See Furor uterinus.
Arsenical salt, formed by the union of the arsenical acid with certain
An Egyptian measure containing about five of our pecks.
Or Artaneck. See Arsenicum album.
(FromA its inventor). The name of a collyrium described by Galen.
Ductus, a passage conveying the blood from one artery to another; also called canalis, and canaliculus arteriosus. This, in the foetus, arises from the extremity of the arteria pulmonalis, just where it is going to give off the two branches, and opens by its other end into the beginning of the descending aorta, just below the great curvature. In the adult it is obliterated; but in the foetus it is open, and conveys the blood, which hath no passage, or a very slight one, through the lungs in this state, from the pulmonary artery to the aorta.
Or Artetiscos. One who suffers the loss of any member, or who hath a very defective one.
The root when fresh has an extremely acrimonious biting taste, which it loses almost entirely on being dried; it is recommended chiefly in cataplasms, for scirrhous and scrofulous tumours, and chilblains, though internally it proves cathartic and emmenagogue. It operates slowly, and with great virulence, inflaming the fauces and intestines: one drachm of the powder purges, and often destroys worms.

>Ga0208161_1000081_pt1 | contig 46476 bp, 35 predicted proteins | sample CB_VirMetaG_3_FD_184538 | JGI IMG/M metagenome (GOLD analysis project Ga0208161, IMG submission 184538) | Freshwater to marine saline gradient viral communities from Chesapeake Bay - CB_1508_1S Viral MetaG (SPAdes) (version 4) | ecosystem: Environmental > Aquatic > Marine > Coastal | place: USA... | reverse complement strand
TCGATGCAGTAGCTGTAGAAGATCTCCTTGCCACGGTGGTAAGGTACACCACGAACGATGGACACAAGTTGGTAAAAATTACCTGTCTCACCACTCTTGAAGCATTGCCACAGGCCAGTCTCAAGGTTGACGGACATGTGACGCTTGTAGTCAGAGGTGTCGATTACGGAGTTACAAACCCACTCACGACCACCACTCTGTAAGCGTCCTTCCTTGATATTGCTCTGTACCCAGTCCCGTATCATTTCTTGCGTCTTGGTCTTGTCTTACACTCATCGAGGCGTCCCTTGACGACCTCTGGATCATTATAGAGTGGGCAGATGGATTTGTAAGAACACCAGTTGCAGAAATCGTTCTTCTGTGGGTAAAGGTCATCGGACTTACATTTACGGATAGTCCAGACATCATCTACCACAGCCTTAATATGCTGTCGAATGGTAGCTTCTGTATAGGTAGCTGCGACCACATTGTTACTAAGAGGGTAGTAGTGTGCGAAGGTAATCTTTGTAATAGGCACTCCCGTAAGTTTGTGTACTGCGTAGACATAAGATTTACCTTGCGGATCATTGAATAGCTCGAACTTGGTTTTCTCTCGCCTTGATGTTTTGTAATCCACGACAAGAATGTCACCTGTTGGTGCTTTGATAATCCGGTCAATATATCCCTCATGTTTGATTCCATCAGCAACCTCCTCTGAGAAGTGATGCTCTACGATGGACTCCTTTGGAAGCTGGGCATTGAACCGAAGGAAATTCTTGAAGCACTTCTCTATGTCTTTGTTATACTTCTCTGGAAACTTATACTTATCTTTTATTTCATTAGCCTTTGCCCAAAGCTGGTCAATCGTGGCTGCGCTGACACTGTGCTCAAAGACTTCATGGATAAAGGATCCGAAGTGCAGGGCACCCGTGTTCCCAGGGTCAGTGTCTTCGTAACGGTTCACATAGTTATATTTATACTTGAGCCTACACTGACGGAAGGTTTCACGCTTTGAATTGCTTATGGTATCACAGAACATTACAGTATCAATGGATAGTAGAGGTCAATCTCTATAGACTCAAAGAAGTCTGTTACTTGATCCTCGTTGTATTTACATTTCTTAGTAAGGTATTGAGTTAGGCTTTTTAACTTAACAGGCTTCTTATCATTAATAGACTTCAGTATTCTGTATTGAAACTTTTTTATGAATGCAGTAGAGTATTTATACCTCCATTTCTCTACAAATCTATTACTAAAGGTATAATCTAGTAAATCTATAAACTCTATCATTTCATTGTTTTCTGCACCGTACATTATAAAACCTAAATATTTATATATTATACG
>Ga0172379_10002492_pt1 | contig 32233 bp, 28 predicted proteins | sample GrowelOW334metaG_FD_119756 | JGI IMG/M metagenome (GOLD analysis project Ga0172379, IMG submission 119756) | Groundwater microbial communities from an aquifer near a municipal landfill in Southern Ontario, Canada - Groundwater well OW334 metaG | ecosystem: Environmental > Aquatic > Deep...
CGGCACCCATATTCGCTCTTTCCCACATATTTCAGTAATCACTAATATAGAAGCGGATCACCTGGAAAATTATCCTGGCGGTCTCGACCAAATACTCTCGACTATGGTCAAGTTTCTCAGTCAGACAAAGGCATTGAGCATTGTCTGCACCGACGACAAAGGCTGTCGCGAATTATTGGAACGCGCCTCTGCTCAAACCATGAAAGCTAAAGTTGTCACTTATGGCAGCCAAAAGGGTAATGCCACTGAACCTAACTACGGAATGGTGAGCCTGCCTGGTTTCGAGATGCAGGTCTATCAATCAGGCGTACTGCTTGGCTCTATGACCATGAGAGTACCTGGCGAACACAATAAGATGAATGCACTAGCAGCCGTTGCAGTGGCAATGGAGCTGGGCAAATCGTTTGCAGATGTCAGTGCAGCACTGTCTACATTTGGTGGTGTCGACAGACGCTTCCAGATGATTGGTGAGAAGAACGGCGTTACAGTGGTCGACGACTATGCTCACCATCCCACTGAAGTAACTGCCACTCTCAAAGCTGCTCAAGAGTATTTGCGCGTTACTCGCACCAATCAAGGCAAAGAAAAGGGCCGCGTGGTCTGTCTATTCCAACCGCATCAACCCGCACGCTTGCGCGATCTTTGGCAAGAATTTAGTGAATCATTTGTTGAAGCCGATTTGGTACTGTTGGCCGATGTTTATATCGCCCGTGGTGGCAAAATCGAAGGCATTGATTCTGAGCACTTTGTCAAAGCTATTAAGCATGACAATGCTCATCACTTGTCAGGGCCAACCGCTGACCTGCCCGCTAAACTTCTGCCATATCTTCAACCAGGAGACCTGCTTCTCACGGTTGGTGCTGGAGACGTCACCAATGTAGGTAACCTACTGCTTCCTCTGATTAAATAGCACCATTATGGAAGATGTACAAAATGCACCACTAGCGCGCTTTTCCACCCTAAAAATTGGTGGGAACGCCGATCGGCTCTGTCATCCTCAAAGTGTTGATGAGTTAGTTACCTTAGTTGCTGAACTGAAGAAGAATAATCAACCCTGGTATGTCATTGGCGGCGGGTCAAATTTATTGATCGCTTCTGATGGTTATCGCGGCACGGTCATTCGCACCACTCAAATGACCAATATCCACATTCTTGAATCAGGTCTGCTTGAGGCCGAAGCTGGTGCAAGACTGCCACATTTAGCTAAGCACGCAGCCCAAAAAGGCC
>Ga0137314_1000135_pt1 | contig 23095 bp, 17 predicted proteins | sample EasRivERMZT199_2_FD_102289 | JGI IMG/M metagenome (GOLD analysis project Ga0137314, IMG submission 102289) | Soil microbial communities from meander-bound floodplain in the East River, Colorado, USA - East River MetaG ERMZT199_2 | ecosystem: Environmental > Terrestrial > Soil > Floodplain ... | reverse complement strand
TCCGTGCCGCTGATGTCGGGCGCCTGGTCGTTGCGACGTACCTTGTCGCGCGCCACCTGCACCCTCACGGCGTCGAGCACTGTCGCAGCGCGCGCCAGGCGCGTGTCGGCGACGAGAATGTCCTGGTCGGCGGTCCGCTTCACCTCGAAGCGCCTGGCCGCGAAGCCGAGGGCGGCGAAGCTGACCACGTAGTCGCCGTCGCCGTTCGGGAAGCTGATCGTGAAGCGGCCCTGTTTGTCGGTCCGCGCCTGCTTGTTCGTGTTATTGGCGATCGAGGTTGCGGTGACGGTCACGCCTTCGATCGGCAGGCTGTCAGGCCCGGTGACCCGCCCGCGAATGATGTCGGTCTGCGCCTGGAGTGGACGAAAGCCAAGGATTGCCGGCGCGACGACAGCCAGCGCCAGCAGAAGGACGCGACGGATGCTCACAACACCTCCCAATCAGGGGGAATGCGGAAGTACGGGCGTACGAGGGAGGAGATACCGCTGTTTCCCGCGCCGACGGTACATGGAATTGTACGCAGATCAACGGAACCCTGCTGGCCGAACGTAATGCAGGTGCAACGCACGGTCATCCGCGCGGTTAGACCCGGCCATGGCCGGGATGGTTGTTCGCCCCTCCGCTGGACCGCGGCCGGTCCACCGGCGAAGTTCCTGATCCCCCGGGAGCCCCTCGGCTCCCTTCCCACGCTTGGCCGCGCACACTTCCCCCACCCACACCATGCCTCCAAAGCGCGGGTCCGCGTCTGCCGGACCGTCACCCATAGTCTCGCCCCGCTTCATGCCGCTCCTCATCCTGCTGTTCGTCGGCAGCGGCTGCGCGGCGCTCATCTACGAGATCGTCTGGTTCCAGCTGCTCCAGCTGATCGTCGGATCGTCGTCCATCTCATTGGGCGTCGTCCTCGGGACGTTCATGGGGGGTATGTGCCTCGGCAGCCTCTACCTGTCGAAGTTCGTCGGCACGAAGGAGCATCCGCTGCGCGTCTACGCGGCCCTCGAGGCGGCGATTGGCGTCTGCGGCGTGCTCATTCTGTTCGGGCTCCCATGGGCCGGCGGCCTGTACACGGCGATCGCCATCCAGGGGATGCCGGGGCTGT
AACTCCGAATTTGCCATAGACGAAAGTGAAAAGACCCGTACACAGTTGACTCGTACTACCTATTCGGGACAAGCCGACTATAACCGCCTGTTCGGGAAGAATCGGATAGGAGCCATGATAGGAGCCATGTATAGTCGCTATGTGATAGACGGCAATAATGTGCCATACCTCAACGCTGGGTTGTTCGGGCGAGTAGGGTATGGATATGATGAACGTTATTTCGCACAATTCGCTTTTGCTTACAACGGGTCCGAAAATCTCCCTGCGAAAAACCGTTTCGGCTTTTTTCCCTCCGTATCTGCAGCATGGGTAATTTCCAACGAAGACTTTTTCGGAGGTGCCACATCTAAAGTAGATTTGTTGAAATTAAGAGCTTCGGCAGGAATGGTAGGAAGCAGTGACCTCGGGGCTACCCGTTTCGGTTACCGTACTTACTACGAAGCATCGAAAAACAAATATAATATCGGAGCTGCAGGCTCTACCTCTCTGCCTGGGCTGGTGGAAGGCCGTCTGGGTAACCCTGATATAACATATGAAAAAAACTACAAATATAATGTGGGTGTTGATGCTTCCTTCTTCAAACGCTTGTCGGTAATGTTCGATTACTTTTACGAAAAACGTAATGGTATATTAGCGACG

Or Arthretica,(from a joint). The herb ground pine; useful in gout and all disorders of the joints. See Chamaepitys.
Or Artoicum, or Panno'-nium, (from bread). A red oil formerly made by digesting several roots with bread.
(From a joint, and to impel). An instrument for reducing luxated bones.
Belonging to the gout.
Ce, (from a joint, and malum). An ulcer of the cavity of the bone, generally near the extremity, with caries. See Spina ventosa. When in children it is styled paedarthrocace.
(From a joint, and to receive; or from articulum fingo, to articulate). See Diarthrosis.